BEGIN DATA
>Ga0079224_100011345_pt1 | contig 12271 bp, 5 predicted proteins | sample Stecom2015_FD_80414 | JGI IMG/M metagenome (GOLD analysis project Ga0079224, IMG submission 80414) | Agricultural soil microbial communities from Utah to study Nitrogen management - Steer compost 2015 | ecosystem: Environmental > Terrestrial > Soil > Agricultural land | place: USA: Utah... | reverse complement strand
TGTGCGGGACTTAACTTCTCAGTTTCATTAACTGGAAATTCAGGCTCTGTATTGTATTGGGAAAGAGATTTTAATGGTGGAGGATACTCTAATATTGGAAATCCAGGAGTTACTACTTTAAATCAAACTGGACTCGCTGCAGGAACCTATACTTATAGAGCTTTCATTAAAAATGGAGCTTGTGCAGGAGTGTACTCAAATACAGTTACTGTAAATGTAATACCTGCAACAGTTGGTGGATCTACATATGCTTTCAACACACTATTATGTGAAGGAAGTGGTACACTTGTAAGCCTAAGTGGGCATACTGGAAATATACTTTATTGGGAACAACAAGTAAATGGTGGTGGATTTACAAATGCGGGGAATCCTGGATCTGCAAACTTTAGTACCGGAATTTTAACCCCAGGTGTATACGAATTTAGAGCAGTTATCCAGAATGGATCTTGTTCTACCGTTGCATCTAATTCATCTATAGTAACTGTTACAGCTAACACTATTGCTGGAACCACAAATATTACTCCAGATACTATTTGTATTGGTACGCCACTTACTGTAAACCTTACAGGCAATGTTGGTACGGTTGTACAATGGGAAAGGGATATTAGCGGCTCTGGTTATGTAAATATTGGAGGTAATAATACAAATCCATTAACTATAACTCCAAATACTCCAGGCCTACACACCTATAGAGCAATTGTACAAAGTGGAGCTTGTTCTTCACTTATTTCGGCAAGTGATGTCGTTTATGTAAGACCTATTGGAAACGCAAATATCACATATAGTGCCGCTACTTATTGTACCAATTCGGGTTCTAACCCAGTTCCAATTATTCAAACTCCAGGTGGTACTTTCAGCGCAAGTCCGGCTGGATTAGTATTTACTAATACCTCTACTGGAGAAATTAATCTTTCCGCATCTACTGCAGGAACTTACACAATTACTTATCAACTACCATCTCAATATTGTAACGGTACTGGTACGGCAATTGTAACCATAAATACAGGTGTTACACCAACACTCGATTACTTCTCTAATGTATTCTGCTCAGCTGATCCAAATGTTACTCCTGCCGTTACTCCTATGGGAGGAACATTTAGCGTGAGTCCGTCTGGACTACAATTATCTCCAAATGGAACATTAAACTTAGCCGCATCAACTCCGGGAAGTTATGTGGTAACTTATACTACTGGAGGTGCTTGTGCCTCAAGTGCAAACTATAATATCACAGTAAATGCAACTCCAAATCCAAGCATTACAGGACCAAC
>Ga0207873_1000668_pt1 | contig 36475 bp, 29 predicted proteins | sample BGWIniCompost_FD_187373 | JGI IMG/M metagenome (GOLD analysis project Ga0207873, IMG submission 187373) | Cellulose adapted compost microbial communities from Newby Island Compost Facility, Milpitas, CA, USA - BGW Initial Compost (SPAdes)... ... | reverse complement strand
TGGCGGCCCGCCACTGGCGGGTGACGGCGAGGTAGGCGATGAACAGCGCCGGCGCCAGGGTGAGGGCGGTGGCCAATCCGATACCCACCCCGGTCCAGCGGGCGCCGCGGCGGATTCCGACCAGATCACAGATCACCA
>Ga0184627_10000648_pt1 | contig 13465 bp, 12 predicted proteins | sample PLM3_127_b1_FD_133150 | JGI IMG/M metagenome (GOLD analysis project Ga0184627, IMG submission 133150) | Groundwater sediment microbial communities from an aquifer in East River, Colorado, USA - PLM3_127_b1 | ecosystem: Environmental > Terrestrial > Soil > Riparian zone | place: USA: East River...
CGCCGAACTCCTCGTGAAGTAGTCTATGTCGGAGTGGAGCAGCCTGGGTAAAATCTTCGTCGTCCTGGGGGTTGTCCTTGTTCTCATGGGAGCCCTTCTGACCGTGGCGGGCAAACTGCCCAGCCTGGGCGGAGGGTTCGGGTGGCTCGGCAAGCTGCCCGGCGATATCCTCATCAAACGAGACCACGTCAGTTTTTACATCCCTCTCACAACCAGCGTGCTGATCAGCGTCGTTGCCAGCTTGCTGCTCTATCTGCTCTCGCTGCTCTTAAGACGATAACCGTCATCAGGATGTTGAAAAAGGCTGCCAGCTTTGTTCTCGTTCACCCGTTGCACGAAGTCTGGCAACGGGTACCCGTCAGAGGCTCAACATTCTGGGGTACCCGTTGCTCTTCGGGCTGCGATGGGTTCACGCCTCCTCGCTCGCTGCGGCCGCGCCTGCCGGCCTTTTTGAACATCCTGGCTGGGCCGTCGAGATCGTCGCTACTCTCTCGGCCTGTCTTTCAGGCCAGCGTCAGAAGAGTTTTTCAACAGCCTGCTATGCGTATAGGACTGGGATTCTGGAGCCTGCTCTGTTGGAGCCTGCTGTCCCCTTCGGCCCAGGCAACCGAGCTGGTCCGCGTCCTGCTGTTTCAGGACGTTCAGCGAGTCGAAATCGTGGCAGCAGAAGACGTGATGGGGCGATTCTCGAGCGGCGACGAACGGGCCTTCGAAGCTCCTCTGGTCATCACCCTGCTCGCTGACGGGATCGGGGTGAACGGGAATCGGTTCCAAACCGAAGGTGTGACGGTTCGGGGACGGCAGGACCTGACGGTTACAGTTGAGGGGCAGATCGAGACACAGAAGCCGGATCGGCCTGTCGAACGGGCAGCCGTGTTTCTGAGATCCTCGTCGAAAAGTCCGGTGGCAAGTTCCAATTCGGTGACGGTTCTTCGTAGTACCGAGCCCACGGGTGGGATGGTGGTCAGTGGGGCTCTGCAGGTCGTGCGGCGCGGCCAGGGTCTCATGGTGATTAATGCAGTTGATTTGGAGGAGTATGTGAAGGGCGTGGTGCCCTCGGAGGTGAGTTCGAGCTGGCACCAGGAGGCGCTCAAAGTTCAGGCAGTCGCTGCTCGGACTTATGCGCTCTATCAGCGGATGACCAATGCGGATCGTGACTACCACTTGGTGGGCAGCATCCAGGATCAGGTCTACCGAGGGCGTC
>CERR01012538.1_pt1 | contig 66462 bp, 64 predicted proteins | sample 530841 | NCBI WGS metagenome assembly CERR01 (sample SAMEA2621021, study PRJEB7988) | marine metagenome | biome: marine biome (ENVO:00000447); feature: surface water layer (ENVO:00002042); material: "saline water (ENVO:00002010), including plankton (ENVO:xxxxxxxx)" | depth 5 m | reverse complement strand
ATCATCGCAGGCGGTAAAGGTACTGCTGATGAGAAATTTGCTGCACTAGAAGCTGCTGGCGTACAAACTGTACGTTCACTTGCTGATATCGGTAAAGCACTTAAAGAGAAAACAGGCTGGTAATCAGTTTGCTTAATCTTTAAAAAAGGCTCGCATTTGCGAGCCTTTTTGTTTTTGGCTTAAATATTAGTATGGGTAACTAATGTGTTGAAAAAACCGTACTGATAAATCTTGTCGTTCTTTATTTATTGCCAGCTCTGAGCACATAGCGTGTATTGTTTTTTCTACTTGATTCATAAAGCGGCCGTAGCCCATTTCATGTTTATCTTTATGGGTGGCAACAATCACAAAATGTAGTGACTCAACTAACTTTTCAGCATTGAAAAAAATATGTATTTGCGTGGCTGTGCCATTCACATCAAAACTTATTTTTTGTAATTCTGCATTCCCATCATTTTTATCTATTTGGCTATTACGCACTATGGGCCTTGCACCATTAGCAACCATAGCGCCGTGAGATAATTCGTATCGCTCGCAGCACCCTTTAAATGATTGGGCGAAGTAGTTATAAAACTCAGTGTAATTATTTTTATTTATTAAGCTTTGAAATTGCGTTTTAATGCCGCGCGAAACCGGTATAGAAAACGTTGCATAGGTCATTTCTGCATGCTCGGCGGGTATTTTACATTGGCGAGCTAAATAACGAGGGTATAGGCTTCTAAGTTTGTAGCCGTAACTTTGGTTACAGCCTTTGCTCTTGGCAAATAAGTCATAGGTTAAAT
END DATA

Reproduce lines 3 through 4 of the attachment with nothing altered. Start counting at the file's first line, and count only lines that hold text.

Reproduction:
>Ga0207873_1000668_pt1 | contig 36475 bp, 29 predicted proteins | sample BGWIniCompost_FD_187373 | JGI IMG/M metagenome (GOLD analysis project Ga0207873, IMG submission 187373) | Cellulose adapted compost microbial communities from Newby Island Compost Facility, Milpitas, CA, USA - BGW Initial Compost (SPAdes)... ... | reverse complement strand
TGGCGGCCCGCCACTGGCGGGTGACGGCGAGGTAGGCGATGAACAGCGCCGGCGCCAGGGTGAGGGCGGTGGCCAATCCGATACCCACCCCGGTCCAGCGGGCGCCGCGGCGGATTCCGACCAGATCACAGATCACCA